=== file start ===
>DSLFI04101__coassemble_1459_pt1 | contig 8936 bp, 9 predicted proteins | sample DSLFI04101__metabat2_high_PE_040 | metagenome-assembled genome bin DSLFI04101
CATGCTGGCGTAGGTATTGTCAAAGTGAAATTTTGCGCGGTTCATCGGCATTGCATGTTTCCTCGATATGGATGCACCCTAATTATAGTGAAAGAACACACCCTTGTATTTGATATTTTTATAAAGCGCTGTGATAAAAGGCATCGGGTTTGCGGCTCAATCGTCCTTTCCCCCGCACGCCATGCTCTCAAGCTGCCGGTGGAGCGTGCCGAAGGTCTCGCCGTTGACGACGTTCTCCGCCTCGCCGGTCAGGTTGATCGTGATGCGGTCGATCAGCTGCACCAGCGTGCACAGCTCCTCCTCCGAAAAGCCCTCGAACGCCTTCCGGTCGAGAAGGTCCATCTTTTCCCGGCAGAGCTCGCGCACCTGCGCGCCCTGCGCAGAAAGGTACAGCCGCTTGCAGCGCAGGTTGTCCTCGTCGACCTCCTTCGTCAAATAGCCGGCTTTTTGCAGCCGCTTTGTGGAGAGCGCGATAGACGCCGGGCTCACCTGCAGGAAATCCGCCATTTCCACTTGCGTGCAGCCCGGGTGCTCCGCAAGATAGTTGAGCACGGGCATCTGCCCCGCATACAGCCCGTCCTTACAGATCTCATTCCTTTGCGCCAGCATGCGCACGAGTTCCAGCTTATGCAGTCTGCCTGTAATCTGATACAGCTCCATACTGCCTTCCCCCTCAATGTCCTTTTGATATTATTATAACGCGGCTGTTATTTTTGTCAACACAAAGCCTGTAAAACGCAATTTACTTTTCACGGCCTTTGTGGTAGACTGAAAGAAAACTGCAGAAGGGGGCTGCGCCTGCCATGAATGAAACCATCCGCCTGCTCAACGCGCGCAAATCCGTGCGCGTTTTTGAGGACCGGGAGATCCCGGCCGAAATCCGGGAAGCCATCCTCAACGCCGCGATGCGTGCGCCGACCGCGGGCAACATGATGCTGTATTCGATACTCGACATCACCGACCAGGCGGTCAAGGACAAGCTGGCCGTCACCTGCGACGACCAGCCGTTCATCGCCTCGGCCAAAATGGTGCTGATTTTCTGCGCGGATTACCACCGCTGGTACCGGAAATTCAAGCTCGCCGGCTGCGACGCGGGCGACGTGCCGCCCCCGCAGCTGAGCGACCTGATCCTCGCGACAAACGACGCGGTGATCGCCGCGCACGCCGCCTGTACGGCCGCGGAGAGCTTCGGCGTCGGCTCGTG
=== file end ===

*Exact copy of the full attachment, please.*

>DSLFI04101__coassemble_1459_pt1 | contig 8936 bp, 9 predicted proteins | sample DSLFI04101__metabat2_high_PE_040 | metagenome-assembled genome bin DSLFI04101
CATGCTGGCGTAGGTATTGTCAAAGTGAAATTTTGCGCGGTTCATCGGCATTGCATGTTTCCTCGATATGGATGCACCCTAATTATAGTGAAAGAACACACCCTTGTATTTGATATTTTTATAAAGCGCTGTGATAAAAGGCATCGGGTTTGCGGCTCAATCGTCCTTTCCCCCGCACGCCATGCTCTCAAGCTGCCGGTGGAGCGTGCCGAAGGTCTCGCCGTTGACGACGTTCTCCGCCTCGCCGGTCAGGTTGATCGTGATGCGGTCGATCAGCTGCACCAGCGTGCACAGCTCCTCCTCCGAAAAGCCCTCGAACGCCTTCCGGTCGAGAAGGTCCATCTTTTCCCGGCAGAGCTCGCGCACCTGCGCGCCCTGCGCAGAAAGGTACAGCCGCTTGCAGCGCAGGTTGTCCTCGTCGACCTCCTTCGTCAAATAGCCGGCTTTTTGCAGCCGCTTTGTGGAGAGCGCGATAGACGCCGGGCTCACCTGCAGGAAATCCGCCATTTCCACTTGCGTGCAGCCCGGGTGCTCCGCAAGATAGTTGAGCACGGGCATCTGCCCCGCATACAGCCCGTCCTTACAGATCTCATTCCTTTGCGCCAGCATGCGCACGAGTTCCAGCTTATGCAGTCTGCCTGTAATCTGATACAGCTCCATACTGCCTTCCCCCTCAATGTCCTTTTGATATTATTATAACGCGGCTGTTATTTTTGTCAACACAAAGCCTGTAAAACGCAATTTACTTTTCACGGCCTTTGTGGTAGACTGAAAGAAAACTGCAGAAGGGGGCTGCGCCTGCCATGAATGAAACCATCCGCCTGCTCAACGCGCGCAAATCCGTGCGCGTTTTTGAGGACCGGGAGATCCCGGCCGAAATCCGGGAAGCCATCCTCAACGCCGCGATGCGTGCGCCGACCGCGGGCAACATGATGCTGTATTCGATACTCGACATCACCGACCAGGCGGTCAAGGACAAGCTGGCCGTCACCTGCGACGACCAGCCGTTCATCGCCTCGGCCAAAATGGTGCTGATTTTCTGCGCGGATTACCACCGCTGGTACCGGAAATTCAAGCTCGCCGGCTGCGACGCGGGCGACGTGCCGCCCCCGCAGCTGAGCGACCTGATCCTCGCGACAAACGACGCGGTGATCGCCGCGCACGCCGCCTGTACGGCCGCGGAGAGCTTCGGCGTCGGCTCGTG